This article barely scratches the surface, but it was enough to get me thinking.
I have a lot of sympathy for transhumanism and I'm delighted that these issues are getting to the point where we can realistically talk about them.
Naturally, it will be rich people who get to live for 140 years first, and all of the related social issues around new technology apply.
But still, wow.
Naturally, it will be rich people who get to live for 140 years first,
Will rich people's children start figuring out sly ways to murder their parents?
I think if our lifespans increase to 140 healthy years, our fertility will not increase much with it. Women will still have the same number of ova, men will probably fade out at slightly older than they do now. Will fewer young women marry old guys because they have to wait longer to inherit? Maybe people will go back to having kids in their teens and twenties; their, now young and energetic, parents will raise them, then they are done with that until they raise their grandchildren....
In other words, I thought the article wasn't very imaginative, but then, I read science fiction....
I wish I had more of a sense from the article of how close this is to actually becoming a reality. It didn't quite seem real.
My mother read this and asked (among many other questions), "Where on earth would all of these people live?" In general, she had lots of questions about overpopulation.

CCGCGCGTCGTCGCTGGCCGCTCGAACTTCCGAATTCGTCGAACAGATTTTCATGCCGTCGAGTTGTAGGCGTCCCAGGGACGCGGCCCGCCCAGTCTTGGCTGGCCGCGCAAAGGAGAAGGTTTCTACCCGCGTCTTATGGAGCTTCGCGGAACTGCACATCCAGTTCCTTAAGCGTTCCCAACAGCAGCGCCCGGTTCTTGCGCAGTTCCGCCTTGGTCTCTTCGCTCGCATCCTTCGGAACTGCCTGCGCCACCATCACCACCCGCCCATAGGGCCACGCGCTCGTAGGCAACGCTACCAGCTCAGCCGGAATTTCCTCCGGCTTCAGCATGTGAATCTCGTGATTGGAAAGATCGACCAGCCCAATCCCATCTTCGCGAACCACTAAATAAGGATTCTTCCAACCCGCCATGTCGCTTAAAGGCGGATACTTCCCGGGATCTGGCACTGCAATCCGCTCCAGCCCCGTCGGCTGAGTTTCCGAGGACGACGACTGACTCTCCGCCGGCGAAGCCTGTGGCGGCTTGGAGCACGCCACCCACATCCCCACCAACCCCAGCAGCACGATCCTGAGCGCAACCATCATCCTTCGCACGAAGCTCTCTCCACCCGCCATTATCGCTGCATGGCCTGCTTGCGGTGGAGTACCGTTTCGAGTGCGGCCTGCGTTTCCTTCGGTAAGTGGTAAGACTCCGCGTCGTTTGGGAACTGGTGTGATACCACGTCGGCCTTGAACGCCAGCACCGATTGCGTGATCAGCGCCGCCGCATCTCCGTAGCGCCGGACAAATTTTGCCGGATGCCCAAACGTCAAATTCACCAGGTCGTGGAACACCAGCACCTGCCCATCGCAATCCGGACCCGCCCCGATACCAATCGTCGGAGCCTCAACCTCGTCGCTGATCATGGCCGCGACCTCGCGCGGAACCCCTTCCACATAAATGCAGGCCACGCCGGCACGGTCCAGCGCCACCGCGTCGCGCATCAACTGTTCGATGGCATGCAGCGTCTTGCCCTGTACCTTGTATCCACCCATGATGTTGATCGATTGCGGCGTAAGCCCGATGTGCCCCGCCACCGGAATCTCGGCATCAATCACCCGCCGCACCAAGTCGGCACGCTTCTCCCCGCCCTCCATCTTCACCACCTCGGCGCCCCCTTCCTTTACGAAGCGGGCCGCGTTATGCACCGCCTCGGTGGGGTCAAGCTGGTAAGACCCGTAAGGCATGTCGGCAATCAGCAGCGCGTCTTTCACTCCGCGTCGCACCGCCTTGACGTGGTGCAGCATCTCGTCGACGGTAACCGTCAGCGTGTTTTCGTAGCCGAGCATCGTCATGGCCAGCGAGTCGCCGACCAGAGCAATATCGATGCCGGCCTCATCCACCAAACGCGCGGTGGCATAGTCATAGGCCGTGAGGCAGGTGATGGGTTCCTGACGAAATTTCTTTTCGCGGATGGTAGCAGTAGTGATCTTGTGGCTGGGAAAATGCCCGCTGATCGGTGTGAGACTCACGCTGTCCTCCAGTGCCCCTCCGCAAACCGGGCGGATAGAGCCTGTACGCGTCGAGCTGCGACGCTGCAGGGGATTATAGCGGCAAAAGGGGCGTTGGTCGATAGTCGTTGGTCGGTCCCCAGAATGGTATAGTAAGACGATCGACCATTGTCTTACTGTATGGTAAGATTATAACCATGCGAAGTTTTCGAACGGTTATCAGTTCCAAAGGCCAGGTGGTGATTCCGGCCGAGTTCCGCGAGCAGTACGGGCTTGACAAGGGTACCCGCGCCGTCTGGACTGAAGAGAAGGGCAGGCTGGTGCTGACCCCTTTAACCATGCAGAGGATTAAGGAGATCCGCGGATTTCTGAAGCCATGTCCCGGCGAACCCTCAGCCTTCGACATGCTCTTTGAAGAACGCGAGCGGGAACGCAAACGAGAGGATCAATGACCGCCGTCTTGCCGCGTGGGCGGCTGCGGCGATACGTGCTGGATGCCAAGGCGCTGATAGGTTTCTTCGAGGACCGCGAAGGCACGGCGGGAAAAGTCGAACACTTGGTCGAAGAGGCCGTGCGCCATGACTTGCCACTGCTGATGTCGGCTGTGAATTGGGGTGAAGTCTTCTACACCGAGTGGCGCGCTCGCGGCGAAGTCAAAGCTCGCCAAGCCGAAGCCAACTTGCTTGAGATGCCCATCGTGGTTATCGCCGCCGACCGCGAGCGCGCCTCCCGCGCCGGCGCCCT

My brother read this and thought it was ridiculous. He pointed out that our average lifespan has effectively doubled already (from when average age was 35) and we are still managing to screw things up quite royally on earth.
I'm in agreement with both of them when they said we need to focus on how better to live together than how to live longer.
Having worked for the county Health Dept., and spent many an hour chatting with the statistician, I learned that people don't really live any longer today than they did 200 years ago- it's just that fewer are dying in childhood or early adulthood. If a person in the 1700s made it to 35, they had the same chance of hitting 70 or older that we do today- he pointed out that most of the signers of the Declaration of Independence made a ripe old age- both Jefferson and Adams saw the 50th anniversary of the declaration.
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